In the annals of Indian filmmaking, Subrata Mitra was the only cameraman who made a systematic study of both eastern and western painting to augment his skills behind the camera. Mitra in Bengal photographed some of Satyajit Ray’s most memorable films invariably under considerable budgetary constraints. The laboratories in India, for processing and printing film either for image and sound, were not up to international standard in the late Fifties to the middle Sixties, to put it charitably. Sound recording studios barely passed muster.
In mainstream Hindi cinema the most memorable director–cameraman collaboration was between Guru Dutt and Murthy. The films they made together were exclusively B&W. But they stay in the memory thanks to Murthy’s emotive camerawork that brought out the intentions of the director and enhanced the performances of the players, particularly that of the beautiful and gifted Waheeda Rehman.
Fast forward now to the 21st century and the sensation created by the Russian director Alexander Sokurov with Russian Ark in 2002. It was made in a single shot in digital using a Sony Alta HDW-900 camera in conjunction with Canon lenses. On average a 90-minute film (Ark was 96) would require some 400 shots. To express all that in a single shot calls for unprecedented virtuosity. In fact, it put unbelievable pressure on cameraman Tilman Buttner, but he came through, and how.
Russian Ark encompasses 300 years of history and the play of memory brought about by the exchange between a Russian who wakes up in a museum and meets a mysterious stranger, dubbed The Frenchman. The decision to make it in a single shot was perhaps consciously, or better still, sub-consciously, triggered by the films of the Hungarian master Miklós Jancsó, who shot entire sequences in a single 10-minute take with a film camera equipped with a 1,000-foot magazine to ensure uninterrupted filming. Jancsó’s later films never had more than 10 or 12 shots. It would have been a murderously difficult job with conventional film equipment and have kept his brilliant cameraman János Kende on tenterhooks always.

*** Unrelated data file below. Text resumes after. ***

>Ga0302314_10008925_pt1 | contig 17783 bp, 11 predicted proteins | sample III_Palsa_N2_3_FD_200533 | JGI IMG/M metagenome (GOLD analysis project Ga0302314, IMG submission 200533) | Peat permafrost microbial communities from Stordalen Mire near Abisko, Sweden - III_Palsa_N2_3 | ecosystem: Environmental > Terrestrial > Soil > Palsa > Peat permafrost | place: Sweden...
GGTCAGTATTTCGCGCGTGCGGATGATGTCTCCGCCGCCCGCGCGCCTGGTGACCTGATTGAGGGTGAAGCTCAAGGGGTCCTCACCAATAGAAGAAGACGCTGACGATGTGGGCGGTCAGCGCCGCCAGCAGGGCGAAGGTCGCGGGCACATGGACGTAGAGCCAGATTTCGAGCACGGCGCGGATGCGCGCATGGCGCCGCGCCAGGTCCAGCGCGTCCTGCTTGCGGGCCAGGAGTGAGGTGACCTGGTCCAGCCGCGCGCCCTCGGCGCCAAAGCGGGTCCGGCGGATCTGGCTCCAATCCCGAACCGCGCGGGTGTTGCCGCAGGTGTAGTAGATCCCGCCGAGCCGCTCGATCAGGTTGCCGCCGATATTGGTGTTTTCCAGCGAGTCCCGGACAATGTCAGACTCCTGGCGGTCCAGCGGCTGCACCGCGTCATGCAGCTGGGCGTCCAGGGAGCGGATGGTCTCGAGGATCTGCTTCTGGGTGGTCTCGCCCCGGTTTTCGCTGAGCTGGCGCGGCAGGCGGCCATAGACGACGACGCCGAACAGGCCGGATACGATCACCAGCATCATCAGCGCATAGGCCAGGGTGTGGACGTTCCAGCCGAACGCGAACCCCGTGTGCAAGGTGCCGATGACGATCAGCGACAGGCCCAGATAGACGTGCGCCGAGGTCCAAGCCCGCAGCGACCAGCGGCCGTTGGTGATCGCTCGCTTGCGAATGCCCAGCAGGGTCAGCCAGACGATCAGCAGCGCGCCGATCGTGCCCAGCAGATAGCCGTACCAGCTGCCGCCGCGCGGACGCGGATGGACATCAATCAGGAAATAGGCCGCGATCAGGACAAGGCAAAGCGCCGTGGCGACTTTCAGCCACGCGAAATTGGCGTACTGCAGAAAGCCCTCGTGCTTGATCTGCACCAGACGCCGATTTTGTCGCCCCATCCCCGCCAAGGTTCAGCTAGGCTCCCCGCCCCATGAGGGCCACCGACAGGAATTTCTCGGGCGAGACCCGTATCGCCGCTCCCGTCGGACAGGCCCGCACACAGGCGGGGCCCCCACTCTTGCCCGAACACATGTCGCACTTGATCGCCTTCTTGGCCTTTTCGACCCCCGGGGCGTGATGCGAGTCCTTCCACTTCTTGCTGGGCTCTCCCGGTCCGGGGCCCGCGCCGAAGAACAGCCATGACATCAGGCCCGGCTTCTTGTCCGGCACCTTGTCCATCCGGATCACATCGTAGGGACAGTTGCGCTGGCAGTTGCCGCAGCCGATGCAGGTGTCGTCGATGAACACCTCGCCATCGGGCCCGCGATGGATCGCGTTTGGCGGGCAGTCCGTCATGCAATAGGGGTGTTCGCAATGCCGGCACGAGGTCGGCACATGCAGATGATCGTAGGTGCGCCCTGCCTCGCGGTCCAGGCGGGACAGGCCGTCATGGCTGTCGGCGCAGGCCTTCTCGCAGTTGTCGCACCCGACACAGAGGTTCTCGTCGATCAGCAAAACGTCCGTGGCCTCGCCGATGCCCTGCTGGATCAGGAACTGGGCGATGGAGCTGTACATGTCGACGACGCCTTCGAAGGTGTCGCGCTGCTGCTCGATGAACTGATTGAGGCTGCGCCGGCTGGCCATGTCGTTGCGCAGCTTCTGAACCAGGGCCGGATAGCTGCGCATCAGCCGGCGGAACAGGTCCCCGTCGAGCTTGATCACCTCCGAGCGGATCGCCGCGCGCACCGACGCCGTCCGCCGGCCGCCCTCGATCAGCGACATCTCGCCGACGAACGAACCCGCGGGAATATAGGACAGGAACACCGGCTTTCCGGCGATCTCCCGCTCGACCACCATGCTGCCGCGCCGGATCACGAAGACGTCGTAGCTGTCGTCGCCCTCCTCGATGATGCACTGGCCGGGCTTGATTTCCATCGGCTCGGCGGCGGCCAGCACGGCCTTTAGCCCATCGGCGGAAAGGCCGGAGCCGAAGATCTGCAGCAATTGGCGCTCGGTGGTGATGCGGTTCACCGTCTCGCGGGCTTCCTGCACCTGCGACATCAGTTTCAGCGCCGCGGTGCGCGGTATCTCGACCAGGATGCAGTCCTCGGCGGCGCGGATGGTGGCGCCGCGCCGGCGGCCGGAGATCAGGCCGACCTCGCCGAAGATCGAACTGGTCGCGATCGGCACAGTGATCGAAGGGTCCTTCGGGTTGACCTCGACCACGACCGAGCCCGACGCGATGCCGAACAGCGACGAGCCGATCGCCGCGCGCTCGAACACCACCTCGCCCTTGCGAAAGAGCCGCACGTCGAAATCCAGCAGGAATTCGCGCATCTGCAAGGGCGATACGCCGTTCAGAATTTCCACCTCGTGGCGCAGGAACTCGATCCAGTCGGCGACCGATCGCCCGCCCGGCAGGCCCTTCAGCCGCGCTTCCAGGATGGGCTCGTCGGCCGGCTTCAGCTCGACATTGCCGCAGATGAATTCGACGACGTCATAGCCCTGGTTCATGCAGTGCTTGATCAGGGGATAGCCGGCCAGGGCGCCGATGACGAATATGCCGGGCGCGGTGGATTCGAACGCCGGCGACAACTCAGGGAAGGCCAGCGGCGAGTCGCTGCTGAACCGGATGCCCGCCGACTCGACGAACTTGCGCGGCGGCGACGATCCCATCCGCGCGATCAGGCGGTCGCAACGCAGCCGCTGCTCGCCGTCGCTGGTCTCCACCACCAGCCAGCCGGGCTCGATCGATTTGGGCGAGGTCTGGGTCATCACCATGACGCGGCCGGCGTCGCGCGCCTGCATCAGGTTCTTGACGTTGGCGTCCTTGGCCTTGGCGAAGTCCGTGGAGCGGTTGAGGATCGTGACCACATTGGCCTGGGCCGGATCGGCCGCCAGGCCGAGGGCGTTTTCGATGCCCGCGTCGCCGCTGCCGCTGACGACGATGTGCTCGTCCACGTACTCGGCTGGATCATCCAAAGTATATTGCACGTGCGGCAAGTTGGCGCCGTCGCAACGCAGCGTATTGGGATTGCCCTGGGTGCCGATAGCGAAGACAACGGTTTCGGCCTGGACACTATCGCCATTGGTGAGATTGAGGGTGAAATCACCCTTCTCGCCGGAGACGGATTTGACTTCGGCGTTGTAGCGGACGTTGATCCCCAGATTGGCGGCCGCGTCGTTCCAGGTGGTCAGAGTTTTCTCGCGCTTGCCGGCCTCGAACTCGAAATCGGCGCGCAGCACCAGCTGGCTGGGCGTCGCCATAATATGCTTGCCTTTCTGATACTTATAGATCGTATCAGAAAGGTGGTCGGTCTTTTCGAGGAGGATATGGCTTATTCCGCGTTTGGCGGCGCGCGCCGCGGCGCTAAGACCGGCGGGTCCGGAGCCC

Sokurov’s task was made easier by the availability of very high quality video equipment with the accessories and, of course, an outstanding camera team headed by Buttner.
The filming of Russian Ark was, and remains, the most difficult, most hazardous ever attempted in cinema. The Hermitage Museum in St. Petersburg, Russia, was given to Sokurov and his team for just 36 hours. It could not be closed to the public for longer, as it is a huge revenue earner besides being a place of pilgrimage for art lovers throughout the western world.
The entire story in just under 96 minutes was shot in a single take. It took four years of meticulous preparation to pull off the feat. Sokurov walked Buttner several times through the one-and-a-half kilometres of the museum where the filming had to be done. Buttner filmed the entire exercise with his Mini-DV camera and back home in Berlin looked at the footage many times to figure out where to hide his lights.
Fifty electricians were used to prepare 36 rooms flawlessly to maintain the visual mood of a given situation. Some 867 trained actors, 1,000 extras, 65 costume assistants and 50 makeup artists were involved in the production besides 22 assistant directors who bore the Herculean burden faultlessly, heroically. Buttner’s camerawork was magnificent and Sokurov’s direction effortless.
No project of this scope and size has ever been attempted in cinema. Buttner attained immortality for bringing Sokurov’s vision so pulsatingly to life.
The digital video revolution has brought in its wake both advantages and
disadvantages. Shooting equipment is much lighter and requires a lot less light
than celluloid. What Kodak claimed in its advertisement for the Kodak 500 ASA
film, “Shoot in available darkness” became a reality with the availability of
very good quality "amateur" equipment, and not just high end